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The horse novel heroines we still secretly want to be

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The horse novel heroines we still secretly want to be

Is there any pleasure in life more simple than curling up with a good (or, okay, compellingly rubbish) horse book? We don’t think so. But if your reading habits have secretly shaped your riding life, you’re not alone – so we’ve rounded up the leading ladies whose lives we’ve coveted the most…

Fenella Maxwell in Riders Who among us didn’t learn some of life’s most valuable lessons – for better or for worse – from the pages of a paperback Jilly Cooper? It’s hard work to find a copy of this bible of, erm, riding that doesn’t look rather worse for wear, and that’s because it’s de rigeur for teenagers to pass their copy around to everyone in their circle until, of course, a savvy mum or DC finds and confiscates it. Those of us who discovered Riders at that pivotal age wanted desperately to be like pony-mad, occasionally bratty Fen, who leapt into the eyes of the British team selectors with the help of an equally bratty pony named Desdemona. Pass us a Pimms and a bottle of Fracas, darling. 

Stevie or Carole in The Saddle ClubIt’s a truth universally acknowledged that, no matter how many decades have passed since your days aboard ponies, a well-thumbed pony novel or twenty are allowed to remain steadfast on your bookshelf. One of the best-loved of the genre is the expansive Saddle Club series which, for all its inaccuracies and improbabilities, probably spurred on a fair few of your own misadventures. Though the Club was a trio, there were two members in particular that every girl wanted to be like: you were either an aspirational Carole – truly, madly, deeply devoted to everything equine and the one most likely to make a career in the industry, or you were a Stevie – mischievous, prone to a prank or two, but harbouring an unshakeable talent in the ring. No one really wanted to be newcomer Lisa with the overbearing mother nor – heaven forbid it – unpleasant Veronica, though we’ll forgive you for coveting her designer jods and natty tweeds.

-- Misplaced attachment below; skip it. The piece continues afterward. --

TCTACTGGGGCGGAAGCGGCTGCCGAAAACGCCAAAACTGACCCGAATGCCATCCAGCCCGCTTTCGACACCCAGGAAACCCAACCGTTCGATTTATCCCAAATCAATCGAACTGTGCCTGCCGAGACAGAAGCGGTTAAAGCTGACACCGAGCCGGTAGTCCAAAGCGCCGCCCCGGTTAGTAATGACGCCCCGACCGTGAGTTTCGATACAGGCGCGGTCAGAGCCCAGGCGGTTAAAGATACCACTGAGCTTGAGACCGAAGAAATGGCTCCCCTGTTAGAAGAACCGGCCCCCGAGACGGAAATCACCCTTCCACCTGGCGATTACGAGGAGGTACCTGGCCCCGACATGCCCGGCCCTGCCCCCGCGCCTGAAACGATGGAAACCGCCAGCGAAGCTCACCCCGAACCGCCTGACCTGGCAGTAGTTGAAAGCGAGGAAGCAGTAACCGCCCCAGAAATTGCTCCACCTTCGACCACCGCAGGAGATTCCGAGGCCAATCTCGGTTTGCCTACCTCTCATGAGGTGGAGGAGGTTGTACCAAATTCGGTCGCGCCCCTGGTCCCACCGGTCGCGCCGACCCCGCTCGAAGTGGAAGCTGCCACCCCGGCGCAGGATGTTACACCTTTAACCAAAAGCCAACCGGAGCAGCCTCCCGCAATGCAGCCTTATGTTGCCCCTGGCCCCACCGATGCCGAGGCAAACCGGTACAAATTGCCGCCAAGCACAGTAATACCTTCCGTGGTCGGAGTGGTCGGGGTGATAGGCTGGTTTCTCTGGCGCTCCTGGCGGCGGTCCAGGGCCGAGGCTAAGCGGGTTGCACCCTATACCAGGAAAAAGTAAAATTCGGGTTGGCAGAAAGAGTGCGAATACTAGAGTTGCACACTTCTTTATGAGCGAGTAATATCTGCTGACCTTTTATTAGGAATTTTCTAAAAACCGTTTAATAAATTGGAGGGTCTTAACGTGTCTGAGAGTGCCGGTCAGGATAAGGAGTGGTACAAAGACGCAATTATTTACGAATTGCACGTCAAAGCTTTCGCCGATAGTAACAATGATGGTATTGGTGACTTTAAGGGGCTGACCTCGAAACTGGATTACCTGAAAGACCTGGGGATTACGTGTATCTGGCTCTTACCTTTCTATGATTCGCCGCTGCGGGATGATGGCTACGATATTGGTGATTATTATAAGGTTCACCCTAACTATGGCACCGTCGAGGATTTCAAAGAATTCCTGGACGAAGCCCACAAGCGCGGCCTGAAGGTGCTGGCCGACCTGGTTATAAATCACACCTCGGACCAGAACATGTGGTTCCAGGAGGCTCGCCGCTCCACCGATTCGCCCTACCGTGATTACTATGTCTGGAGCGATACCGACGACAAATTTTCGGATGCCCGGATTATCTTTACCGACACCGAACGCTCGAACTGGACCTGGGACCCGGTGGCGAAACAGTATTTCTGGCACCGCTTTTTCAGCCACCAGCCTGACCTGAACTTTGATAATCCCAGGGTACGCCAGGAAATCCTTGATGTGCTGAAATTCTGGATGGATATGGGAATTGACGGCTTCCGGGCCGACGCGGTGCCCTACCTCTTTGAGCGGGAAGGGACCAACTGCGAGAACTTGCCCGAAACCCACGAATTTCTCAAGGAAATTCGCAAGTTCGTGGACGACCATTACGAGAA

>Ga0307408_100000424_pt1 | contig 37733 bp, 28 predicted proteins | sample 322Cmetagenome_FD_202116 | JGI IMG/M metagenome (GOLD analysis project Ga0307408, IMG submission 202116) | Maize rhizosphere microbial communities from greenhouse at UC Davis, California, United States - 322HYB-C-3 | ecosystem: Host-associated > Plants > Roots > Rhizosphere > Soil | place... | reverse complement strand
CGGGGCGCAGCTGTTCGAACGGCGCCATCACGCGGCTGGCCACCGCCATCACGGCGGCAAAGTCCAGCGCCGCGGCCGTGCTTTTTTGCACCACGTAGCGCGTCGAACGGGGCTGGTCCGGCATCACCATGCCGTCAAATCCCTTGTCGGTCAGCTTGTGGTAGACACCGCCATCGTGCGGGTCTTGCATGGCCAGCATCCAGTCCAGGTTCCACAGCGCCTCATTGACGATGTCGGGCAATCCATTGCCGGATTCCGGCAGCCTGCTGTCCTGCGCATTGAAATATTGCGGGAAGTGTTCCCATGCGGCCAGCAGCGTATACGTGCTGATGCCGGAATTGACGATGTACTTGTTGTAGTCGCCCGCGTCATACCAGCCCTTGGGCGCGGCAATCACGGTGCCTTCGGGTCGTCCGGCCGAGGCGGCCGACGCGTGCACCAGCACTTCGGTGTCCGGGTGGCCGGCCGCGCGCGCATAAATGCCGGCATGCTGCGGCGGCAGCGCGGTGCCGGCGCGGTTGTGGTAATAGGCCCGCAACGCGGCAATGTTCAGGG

Jinny of Finmory – Graduates of the Saddle Club who wanted something a little meatier, but weren’t ready to relinquish their stash of pony paperbacks, turned to Patricia Leitch and her Jinny of Finmory series. Set in the rugged Scottish wilderness and tangled up in threads of folklore and gypsy magic, the series followed the feisty titular character and her impossibly tricky Arab mare, Shantih, rescued from a cruel travelling circus. Half bonkers adventuring, half riding across untamed countryside to a tiny village school, it was – and is – the dream series for anyone who’s ever dreamed of giving up on society in favour of a life spent with horses.

Sarah Brown in International Velvet – National Velvet, its almost totally unrelated (and separately authored) predecessor might be the better piece of literature, but Bryan Forbes’ unabashedly ‘70s fever dream of a book – and a film – made several generations of teenage girl believe that they could make it to the Olympics after approximately three days of hard graft, just like Sarah. It also put those self-same girls off the idea entirely if it would involve putting their beloved horse on a plane.

Molly Watson in In the PinkThere’s a touch of the Bridget Jones about most horsey women, and never has it been more neatly encapsulated than in Molly’s diaries. For those working in the city, it’s a blissful daydream to imagine abandoning London life in favour of a ramshackle cottage, an unsuitable horse or two, and an off-the-cuff devotion to hunting – no matter the comical disasters that crop up along the way. Actually, scratch that – for those in pursuit of a Peppermore, a rare and particularly high-quality specimen of hunting gentleman, perhaps it’s more enticing to be like sister Bee, swatting away ravenous hoards of men with names like Odious Daniel.

Your Comments

2 thoughts on “The horse novel heroines we still secretly want to be”

Emer says:

Riding Course Summer was one book I returned to time after time. Pure joy. I think it is by Patricia Leitch, but not sure as it was way back. I still read it though if I find the time.

Sarah says:

Oh I loved the Jinny series so much! The Saddle Club too, but I felt a natural affinity to Jinny and loved the sense of folklore magic and adventure

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